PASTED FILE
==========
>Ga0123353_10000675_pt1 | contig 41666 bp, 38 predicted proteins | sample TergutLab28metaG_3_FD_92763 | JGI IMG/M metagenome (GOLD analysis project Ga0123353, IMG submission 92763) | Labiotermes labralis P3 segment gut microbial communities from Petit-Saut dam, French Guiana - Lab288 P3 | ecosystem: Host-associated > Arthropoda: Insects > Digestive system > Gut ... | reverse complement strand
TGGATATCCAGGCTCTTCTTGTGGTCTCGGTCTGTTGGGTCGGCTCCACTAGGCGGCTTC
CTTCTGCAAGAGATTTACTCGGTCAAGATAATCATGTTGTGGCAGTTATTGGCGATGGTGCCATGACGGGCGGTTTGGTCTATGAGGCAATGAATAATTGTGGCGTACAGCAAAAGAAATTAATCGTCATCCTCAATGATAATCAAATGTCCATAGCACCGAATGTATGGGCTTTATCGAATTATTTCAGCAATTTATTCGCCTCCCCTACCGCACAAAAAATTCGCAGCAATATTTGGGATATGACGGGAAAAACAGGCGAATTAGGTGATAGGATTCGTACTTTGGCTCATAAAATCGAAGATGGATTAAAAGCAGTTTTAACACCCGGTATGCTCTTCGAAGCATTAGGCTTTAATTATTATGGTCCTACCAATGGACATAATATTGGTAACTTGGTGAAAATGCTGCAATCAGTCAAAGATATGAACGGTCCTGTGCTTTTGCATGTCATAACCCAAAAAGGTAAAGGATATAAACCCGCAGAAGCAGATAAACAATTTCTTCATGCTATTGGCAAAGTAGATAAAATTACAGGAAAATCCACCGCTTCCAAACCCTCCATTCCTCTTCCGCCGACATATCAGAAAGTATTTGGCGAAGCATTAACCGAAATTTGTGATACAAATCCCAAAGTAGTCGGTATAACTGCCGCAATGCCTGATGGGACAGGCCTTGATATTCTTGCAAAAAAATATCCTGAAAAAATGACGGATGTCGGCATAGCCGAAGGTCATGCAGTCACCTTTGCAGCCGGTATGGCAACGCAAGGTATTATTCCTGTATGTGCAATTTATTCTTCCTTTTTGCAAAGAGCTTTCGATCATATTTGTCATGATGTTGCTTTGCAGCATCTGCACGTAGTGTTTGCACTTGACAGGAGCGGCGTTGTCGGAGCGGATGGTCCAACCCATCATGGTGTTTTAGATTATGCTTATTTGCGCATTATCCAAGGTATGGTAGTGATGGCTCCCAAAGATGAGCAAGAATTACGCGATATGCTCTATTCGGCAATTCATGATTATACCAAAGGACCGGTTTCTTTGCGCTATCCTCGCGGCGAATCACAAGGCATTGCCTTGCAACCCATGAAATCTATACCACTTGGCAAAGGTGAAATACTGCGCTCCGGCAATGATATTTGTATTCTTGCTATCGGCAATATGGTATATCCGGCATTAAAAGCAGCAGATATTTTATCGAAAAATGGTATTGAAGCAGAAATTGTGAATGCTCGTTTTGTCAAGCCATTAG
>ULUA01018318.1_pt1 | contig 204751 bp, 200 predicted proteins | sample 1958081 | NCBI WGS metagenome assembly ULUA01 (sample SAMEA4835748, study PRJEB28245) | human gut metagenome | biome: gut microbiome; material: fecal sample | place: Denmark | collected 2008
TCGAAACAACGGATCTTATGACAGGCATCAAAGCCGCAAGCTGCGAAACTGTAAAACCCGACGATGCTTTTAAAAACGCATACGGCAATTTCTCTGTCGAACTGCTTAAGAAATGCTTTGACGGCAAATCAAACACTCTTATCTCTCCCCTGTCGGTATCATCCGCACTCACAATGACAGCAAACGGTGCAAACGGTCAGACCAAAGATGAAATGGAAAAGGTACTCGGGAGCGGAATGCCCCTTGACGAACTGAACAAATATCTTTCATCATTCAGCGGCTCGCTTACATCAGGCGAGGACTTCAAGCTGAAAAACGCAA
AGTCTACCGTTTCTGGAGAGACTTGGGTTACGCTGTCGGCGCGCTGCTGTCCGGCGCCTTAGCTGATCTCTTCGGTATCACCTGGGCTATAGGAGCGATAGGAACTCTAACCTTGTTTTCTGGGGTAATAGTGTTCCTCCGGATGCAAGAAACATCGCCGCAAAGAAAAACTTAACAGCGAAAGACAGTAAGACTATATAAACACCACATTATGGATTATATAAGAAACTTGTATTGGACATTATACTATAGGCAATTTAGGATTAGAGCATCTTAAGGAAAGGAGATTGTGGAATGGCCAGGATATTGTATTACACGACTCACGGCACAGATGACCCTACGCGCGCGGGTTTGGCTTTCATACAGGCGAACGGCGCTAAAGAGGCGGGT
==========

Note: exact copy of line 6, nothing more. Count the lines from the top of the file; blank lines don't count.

AGTCTACCGTTTCTGGAGAGACTTGGGTTACGCTGTCGGCGCGCTGCTGTCCGGCGCCTTAGCTGATCTCTTCGGTATCACCTGGGCTATAGGAGCGATAGGAACTCTAACCTTGTTTTCTGGGGTAATAGTGTTCCTCCGGATGCAAGAAACATCGCCGCAAAGAAAAACTTAACAGCGAAAGACAGTAAGACTATATAAACACCACATTATGGATTATATAAGAAACTTGTATTGGACATTATACTATAGGCAATTTAGGATTAGAGCATCTTAAGGAAAGGAGATTGTGGAATGGCCAGGATATTGTATTACACGACTCACGGCACAGATGACCCTACGCGCGCGGGTTTGGCTTTCATACAGGCGAACGGCGCTAAAGAGGCGGGT